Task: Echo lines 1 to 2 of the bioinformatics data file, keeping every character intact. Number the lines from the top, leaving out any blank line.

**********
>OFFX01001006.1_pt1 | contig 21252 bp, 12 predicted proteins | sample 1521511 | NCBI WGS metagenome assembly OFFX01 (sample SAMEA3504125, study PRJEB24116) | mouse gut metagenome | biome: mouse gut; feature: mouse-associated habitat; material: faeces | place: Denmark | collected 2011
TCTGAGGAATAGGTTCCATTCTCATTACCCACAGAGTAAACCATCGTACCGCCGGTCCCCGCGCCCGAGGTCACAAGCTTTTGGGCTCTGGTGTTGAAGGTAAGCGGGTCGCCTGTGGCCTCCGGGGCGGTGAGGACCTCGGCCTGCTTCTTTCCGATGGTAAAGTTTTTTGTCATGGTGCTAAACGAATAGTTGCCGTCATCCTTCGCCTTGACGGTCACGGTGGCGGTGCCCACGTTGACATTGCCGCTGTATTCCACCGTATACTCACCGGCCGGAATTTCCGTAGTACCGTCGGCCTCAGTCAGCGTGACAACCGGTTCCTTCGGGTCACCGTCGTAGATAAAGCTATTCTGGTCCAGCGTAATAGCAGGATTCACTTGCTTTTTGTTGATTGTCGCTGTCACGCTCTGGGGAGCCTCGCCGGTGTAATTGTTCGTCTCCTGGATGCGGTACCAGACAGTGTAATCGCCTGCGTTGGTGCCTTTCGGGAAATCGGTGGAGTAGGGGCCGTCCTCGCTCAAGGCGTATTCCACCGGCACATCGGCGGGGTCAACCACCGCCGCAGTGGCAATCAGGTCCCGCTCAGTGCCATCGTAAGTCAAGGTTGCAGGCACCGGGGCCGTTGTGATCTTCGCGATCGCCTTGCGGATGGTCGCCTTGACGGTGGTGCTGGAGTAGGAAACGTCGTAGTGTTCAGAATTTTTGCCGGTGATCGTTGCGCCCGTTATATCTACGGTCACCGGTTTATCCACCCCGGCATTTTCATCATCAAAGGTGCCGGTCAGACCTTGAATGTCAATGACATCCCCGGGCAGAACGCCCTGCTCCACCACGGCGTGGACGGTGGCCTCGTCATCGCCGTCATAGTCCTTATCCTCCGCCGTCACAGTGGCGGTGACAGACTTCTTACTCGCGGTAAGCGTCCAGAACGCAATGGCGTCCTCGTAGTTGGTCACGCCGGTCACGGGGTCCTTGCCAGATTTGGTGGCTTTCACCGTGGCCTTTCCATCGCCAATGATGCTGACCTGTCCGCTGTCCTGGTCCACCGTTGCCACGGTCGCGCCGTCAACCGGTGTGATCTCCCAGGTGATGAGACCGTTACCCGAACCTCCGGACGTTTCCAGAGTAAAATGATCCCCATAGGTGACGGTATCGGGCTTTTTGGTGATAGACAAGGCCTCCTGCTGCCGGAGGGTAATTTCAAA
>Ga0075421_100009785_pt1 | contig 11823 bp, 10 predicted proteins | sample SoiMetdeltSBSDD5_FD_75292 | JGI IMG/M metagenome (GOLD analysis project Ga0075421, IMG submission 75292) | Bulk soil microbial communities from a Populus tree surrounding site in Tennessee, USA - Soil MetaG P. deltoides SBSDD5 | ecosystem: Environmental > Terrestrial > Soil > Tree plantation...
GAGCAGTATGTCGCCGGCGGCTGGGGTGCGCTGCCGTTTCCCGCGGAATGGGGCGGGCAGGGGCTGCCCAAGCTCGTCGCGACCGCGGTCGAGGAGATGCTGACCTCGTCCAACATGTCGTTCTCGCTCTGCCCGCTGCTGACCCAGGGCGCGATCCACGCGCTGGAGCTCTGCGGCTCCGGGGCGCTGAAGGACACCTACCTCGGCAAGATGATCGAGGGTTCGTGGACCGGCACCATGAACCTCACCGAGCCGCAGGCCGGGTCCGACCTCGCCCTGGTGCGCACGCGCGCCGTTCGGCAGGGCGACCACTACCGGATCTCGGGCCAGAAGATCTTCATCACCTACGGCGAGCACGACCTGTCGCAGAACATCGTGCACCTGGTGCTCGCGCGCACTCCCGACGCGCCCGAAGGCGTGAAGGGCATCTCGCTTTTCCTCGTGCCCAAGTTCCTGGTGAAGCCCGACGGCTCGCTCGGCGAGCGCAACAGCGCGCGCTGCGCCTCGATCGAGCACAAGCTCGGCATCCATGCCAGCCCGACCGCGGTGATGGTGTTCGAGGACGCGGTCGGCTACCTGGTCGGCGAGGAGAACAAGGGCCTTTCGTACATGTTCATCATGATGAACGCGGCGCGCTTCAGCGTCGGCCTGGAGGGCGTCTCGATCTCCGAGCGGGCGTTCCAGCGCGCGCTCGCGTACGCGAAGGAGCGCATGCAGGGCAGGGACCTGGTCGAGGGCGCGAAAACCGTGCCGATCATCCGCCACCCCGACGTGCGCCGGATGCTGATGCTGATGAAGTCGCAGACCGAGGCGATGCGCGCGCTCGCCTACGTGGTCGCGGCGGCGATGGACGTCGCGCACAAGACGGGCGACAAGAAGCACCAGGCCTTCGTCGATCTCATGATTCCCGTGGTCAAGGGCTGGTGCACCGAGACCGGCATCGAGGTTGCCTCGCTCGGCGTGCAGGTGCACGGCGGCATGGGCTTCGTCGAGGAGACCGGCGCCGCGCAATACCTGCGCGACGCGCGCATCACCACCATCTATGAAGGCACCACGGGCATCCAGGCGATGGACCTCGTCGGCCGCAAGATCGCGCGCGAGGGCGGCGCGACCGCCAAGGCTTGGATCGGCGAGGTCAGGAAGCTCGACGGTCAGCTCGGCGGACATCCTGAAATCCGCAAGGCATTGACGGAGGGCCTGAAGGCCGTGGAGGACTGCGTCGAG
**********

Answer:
>OFFX01001006.1_pt1 | contig 21252 bp, 12 predicted proteins | sample 1521511 | NCBI WGS metagenome assembly OFFX01 (sample SAMEA3504125, study PRJEB24116) | mouse gut metagenome | biome: mouse gut; feature: mouse-associated habitat; material: faeces | place: Denmark | collected 2011
TCTGAGGAATAGGTTCCATTCTCATTACCCACAGAGTAAACCATCGTACCGCCGGTCCCCGCGCCCGAGGTCACAAGCTTTTGGGCTCTGGTGTTGAAGGTAAGCGGGTCGCCTGTGGCCTCCGGGGCGGTGAGGACCTCGGCCTGCTTCTTTCCGATGGTAAAGTTTTTTGTCATGGTGCTAAACGAATAGTTGCCGTCATCCTTCGCCTTGACGGTCACGGTGGCGGTGCCCACGTTGACATTGCCGCTGTATTCCACCGTATACTCACCGGCCGGAATTTCCGTAGTACCGTCGGCCTCAGTCAGCGTGACAACCGGTTCCTTCGGGTCACCGTCGTAGATAAAGCTATTCTGGTCCAGCGTAATAGCAGGATTCACTTGCTTTTTGTTGATTGTCGCTGTCACGCTCTGGGGAGCCTCGCCGGTGTAATTGTTCGTCTCCTGGATGCGGTACCAGACAGTGTAATCGCCTGCGTTGGTGCCTTTCGGGAAATCGGTGGAGTAGGGGCCGTCCTCGCTCAAGGCGTATTCCACCGGCACATCGGCGGGGTCAACCACCGCCGCAGTGGCAATCAGGTCCCGCTCAGTGCCATCGTAAGTCAAGGTTGCAGGCACCGGGGCCGTTGTGATCTTCGCGATCGCCTTGCGGATGGTCGCCTTGACGGTGGTGCTGGAGTAGGAAACGTCGTAGTGTTCAGAATTTTTGCCGGTGATCGTTGCGCCCGTTATATCTACGGTCACCGGTTTATCCACCCCGGCATTTTCATCATCAAAGGTGCCGGTCAGACCTTGAATGTCAATGACATCCCCGGGCAGAACGCCCTGCTCCACCACGGCGTGGACGGTGGCCTCGTCATCGCCGTCATAGTCCTTATCCTCCGCCGTCACAGTGGCGGTGACAGACTTCTTACTCGCGGTAAGCGTCCAGAACGCAATGGCGTCCTCGTAGTTGGTCACGCCGGTCACGGGGTCCTTGCCAGATTTGGTGGCTTTCACCGTGGCCTTTCCATCGCCAATGATGCTGACCTGTCCGCTGTCCTGGTCCACCGTTGCCACGGTCGCGCCGTCAACCGGTGTGATCTCCCAGGTGATGAGACCGTTACCCGAACCTCCGGACGTTTCCAGAGTAAAATGATCCCCATAGGTGACGGTATCGGGCTTTTTGGTGATAGACAAGGCCTCCTGCTGCCGGAGGGTAATTTCAAA